[00:08:04] Jason Wong: Yeah. I'm definitely seeing a lot of these media play now with, with how restrictive it is to do paid ads, content sites. And I mean, people are always going to be googleing.
[00:08:16] James Camp: 100%.
[00:08:17] Jason Wong: But there's just so much more competition. So it makes sense to be acquiring these properties to stay top of mind. And, and if you're the one buying these things, when they're smaller and you're able to flip into selling it to one of these gigantic companies, that's a huge flips, which brings me to my next question.
[00:08:33] Jason Wong: What is the craziest flip you've seen? Doesn't have to be yours, but anything that's .
[00:08:38] James Camp: Yeah, I can tell you it's not mine. It's uh, it's the guys from Rocket Internet and, um, and they, so if someone does know Rocket Internet is these three German brothers. They sort of build copycat websites in different markets.
[00:08:54] James Camp: And so the, and I don't want to butcher the story. So anyone can go look it up if they want, but essentially, um, they... Ebay [00:09:00] had not gone into eBay, Germany yet had not done that market. So Rocket Internet brothers went and built eBay Germany. And in three months, I think sold to eBay for $90 million.
[00:09:09] James Camp: Right. And, you know, and they obviously got it going and got it moving. Right. But then we just went to eBay and sold to them for, I think, $90 million. So my point is, is that like part of the, part of this is trying to be a little bit strategic in your, for your acquirer? Um, cause I think that if you can build something really cool or buy something cool.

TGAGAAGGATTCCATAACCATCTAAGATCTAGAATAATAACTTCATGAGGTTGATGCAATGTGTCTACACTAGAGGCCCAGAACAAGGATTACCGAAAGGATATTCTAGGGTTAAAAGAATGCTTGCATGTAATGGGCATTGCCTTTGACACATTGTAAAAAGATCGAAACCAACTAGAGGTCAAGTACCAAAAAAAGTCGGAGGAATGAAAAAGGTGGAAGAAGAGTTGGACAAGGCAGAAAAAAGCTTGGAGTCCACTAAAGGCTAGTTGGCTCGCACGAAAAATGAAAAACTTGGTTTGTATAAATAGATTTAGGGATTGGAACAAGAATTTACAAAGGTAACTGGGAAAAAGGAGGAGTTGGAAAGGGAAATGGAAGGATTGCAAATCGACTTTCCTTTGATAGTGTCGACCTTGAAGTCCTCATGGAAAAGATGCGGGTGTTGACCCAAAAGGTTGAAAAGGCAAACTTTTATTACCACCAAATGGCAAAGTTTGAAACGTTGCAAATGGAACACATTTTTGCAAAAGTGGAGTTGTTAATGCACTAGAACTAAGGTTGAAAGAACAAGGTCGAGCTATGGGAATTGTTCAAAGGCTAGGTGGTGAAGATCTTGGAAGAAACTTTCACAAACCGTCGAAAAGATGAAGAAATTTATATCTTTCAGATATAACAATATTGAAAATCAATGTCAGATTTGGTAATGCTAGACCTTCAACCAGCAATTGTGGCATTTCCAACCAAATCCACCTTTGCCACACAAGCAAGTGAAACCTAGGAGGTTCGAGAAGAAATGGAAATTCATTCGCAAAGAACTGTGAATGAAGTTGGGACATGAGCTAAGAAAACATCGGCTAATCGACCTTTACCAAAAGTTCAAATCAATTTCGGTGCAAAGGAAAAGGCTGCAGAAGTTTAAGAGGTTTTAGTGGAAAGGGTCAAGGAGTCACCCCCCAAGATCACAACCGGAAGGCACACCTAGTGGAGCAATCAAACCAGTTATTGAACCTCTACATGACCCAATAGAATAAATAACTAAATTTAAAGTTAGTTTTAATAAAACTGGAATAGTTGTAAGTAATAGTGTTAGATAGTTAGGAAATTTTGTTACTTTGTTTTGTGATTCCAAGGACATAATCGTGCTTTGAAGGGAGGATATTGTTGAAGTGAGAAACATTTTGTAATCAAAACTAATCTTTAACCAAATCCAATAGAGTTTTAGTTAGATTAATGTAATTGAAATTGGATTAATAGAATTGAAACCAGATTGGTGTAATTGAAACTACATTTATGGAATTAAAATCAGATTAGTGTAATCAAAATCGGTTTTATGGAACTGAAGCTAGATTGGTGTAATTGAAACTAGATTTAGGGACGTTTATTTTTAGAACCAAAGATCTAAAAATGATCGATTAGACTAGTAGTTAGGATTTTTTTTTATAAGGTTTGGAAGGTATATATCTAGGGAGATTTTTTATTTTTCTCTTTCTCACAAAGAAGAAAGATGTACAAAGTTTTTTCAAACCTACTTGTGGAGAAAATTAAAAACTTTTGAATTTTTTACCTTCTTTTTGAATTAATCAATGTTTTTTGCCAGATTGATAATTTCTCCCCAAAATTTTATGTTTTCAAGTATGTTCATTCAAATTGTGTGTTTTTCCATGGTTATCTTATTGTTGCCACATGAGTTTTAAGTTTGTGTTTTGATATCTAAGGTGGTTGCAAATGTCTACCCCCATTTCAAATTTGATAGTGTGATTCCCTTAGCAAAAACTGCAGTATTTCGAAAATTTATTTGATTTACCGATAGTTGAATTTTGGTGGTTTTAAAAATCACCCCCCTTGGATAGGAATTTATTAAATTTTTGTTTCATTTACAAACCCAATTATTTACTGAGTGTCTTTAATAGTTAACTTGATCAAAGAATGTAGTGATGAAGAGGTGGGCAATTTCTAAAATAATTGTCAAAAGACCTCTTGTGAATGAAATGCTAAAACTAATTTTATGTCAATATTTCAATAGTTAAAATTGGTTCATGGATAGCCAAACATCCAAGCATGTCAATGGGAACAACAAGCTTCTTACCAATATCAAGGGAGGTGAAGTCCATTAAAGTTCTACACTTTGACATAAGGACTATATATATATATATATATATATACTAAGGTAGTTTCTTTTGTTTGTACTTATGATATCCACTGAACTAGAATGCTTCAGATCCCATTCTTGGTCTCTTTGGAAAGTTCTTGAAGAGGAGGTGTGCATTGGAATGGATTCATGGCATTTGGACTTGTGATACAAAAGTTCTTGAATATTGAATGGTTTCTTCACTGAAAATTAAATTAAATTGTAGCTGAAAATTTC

[00:09:28] James Camp: Um, there's more upside on the sale. I just I'm working on a consulting agreement now or just on a consulting agreement with a very large venture backed company that is buying Instagram profiles and they're going to buy up these Instagram profiles and they're not even going to change the Instagram accounts to their accounts. They're going to continue to just keep them completely agnostic of their brand.
[00:09:49] James Camp: And conceptually the idea there is that they just want to start owning the media. They want to start owning the narrative. And so when they, they won't do promoted posts on there, they won't do ad like posts. They will just make sure that the people in [00:10:00] the photos are wearing their clothing. Right. And they'll just make sure that very organically, the people in the photos on the Instagram accounts will be wearing their brands.